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MEPI Alumni Profiles

MEPI collects profiles from its alumni from all over the region.  Please read below to meet our alumni.  If you would like to submit your profile, please first register with the MEPI Alumni Network. MEPI alumni who would like to be featured on this page can contact the MEPI Alumni Coordinator.

Asma Masoud Alkharusi, Oman
Yomna El-Sheridy, Egypt
Ahmed Derar Islim, Syria
Rawdah Abu Taha, Jordan
Sami Hourani, Jordan
Atika Jebrou, Morocco
Dalal Denley, Bahrain
Lukman Arsalan, Jordan 

Asma Masoud Alkharusi

Asma Masoud Alkharusi, Oman

In 2006, Asma Masoud Alkharusi started her own tourism business in Oman as an Inbound Tour Operator. However, because she had no prior knowledge of strategies and visions nor had a business plan, she had difficulty introducing herself and promoting the new business in the Omani market.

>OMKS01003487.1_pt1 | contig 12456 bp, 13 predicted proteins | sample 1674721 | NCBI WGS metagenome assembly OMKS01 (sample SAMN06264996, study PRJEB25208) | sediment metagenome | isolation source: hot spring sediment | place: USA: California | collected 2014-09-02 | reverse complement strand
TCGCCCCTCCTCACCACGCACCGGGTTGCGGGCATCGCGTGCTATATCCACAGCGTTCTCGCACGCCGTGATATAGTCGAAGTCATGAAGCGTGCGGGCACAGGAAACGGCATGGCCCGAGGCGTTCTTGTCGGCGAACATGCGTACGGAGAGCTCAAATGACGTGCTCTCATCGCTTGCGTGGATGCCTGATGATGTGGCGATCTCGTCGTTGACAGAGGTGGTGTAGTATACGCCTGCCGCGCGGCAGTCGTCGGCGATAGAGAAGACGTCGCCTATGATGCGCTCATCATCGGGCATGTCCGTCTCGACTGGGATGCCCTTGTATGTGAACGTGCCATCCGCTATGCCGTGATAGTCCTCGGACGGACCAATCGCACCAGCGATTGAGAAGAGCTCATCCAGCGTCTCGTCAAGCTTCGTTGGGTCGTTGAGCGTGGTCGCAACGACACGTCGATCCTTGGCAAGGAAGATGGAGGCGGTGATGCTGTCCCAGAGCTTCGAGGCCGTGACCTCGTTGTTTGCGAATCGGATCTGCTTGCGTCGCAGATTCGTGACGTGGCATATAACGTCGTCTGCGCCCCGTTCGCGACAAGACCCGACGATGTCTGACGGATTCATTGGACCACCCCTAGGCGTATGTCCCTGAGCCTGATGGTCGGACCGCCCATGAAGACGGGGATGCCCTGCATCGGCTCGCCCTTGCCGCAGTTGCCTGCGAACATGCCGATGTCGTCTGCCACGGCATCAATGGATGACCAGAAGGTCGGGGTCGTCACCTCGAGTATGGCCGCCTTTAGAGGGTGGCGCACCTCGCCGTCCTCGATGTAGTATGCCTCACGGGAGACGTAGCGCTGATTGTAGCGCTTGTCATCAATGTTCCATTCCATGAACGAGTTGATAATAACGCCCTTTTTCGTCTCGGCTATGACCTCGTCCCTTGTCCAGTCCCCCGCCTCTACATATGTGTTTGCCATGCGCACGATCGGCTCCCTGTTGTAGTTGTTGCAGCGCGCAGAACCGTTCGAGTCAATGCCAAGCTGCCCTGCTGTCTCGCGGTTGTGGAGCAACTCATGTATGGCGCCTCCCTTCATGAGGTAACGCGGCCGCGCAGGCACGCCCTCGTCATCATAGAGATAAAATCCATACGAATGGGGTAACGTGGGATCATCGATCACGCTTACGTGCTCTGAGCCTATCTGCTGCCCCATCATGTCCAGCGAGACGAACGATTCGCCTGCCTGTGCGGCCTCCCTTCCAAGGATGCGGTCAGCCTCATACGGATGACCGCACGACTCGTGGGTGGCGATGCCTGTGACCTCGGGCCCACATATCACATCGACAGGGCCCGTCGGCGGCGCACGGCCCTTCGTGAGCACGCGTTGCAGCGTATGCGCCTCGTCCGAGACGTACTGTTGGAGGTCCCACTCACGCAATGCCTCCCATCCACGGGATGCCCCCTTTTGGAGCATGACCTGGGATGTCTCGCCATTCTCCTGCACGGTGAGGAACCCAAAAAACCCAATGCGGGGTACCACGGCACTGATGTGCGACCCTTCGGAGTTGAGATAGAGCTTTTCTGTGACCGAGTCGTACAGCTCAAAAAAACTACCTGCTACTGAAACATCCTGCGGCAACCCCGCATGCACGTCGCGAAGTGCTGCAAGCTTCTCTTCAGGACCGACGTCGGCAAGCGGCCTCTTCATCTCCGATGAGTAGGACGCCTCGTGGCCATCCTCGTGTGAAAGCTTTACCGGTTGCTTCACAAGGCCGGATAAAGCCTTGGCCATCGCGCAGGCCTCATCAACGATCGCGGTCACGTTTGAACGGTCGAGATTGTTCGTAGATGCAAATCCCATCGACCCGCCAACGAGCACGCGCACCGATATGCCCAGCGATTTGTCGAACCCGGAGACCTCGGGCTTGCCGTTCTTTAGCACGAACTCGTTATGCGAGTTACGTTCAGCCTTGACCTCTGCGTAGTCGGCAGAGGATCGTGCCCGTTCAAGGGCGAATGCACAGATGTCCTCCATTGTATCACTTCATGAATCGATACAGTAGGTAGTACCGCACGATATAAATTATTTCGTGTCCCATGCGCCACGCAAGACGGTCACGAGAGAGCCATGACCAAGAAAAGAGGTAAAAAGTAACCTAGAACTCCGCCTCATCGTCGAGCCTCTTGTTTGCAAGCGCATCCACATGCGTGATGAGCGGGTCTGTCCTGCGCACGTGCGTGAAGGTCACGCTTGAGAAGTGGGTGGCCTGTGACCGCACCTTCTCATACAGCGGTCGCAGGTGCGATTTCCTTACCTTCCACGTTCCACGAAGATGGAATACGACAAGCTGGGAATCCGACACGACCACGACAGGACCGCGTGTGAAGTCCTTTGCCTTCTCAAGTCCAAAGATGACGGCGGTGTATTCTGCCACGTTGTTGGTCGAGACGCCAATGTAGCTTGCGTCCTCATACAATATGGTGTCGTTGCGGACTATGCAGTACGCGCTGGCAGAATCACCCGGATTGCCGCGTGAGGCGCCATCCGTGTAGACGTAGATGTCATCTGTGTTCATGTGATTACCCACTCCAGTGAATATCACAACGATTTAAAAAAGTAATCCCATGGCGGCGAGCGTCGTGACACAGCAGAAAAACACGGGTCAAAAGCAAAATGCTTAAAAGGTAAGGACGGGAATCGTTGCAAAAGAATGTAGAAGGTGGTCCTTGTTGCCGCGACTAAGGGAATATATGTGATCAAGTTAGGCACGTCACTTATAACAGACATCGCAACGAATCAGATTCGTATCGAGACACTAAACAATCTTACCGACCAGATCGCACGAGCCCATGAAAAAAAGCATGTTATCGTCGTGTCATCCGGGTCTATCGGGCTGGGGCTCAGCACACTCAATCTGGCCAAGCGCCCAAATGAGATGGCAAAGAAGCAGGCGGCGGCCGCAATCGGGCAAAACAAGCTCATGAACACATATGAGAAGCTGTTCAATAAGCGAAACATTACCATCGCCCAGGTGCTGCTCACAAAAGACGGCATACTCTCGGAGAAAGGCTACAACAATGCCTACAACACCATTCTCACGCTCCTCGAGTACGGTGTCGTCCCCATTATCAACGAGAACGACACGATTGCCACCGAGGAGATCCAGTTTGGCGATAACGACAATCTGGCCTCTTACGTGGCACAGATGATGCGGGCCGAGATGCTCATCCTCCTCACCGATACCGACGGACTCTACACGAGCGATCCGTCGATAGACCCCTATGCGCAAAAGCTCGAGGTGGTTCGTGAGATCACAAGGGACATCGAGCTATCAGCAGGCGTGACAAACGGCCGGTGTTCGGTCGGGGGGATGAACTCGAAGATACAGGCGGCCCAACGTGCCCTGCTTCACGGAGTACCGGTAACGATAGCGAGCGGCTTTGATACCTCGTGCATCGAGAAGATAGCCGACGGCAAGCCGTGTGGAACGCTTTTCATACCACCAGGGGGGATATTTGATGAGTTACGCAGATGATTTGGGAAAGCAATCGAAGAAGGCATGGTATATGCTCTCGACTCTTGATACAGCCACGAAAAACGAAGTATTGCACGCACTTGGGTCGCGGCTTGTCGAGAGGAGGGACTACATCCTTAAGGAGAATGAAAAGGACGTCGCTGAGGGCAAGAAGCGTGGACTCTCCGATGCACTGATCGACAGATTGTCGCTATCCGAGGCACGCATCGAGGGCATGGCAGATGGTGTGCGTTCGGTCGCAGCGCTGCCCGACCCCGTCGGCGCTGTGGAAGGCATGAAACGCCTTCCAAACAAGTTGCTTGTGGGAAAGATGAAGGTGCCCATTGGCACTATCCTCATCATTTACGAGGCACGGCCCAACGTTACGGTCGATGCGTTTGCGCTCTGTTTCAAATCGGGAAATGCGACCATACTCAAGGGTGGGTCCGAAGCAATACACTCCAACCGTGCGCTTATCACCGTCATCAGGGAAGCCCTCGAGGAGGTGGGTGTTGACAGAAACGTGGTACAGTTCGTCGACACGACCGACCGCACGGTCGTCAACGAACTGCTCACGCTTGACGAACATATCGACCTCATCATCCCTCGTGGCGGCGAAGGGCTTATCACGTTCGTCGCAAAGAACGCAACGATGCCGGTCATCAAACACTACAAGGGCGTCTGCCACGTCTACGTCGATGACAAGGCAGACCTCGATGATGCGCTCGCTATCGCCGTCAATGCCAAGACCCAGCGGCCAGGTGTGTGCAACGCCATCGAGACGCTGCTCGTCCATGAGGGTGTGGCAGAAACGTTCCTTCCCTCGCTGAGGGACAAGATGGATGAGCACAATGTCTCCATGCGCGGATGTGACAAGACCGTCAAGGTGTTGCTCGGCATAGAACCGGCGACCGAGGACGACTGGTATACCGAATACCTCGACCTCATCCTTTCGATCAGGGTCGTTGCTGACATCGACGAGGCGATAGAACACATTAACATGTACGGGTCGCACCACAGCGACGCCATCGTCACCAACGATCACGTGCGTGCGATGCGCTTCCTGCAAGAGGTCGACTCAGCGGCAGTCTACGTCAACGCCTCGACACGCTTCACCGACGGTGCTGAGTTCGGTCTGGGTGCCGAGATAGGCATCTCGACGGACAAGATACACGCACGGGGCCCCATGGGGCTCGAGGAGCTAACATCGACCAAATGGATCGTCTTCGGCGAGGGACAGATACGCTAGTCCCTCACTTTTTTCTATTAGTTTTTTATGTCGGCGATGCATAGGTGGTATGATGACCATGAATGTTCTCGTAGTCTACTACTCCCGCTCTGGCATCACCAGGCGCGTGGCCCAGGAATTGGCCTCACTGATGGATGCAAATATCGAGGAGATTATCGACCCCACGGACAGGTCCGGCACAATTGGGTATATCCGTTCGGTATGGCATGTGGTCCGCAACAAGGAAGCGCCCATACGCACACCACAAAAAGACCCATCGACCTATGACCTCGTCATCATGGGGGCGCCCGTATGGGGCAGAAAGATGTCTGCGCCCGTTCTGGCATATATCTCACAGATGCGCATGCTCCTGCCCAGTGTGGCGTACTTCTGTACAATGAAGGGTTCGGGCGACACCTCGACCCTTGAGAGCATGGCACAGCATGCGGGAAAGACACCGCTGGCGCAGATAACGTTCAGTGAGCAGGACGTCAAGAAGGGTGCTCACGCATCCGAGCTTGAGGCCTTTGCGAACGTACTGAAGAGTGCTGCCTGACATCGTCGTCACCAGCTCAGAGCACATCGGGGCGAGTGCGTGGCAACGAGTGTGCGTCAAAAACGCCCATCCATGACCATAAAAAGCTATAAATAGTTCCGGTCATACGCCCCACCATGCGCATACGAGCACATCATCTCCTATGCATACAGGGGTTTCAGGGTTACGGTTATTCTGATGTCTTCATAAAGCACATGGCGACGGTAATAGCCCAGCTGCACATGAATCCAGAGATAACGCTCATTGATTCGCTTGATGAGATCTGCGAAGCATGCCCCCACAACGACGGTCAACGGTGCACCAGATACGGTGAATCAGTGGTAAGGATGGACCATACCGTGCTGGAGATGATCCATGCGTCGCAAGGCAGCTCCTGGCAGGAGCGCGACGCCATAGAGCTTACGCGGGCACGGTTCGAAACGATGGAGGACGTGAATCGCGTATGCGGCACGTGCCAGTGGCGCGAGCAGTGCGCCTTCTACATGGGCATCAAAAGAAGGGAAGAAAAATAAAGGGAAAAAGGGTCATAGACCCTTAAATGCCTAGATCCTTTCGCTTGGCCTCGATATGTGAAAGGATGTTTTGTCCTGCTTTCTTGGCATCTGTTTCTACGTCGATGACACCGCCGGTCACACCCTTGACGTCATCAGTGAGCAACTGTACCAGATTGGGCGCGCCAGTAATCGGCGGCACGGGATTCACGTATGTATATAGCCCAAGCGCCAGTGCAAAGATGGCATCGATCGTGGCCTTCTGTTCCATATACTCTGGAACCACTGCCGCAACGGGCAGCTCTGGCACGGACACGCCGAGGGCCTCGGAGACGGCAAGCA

Later that year, and during a Women’s in Business luncheon at the American Ambassador’s house, Asma was introduced to the Mini MBA program that was going to be held at the Chamber of Commerce by MEPI. She applied for and attended the two week course where she had a chance to meet many entrepreneurs who were going through the same business challenges she was enduring. According to her, “the course’s assignments and group work was very interesting and helpful. At the end of the course we had to stand up in front of the class and present our business as if we were pitching our companies to a room of 100 business executives.” The program instructor also commented on Asma’s experience, saying: “When Asma joined the class, all she would talk about was pricing.  Now she has gained confidence and knows how to tackle problems." At the end of the Mini-MBA course, a group of participants decided to continue meet every month to brainstorm, and share problems and best practices.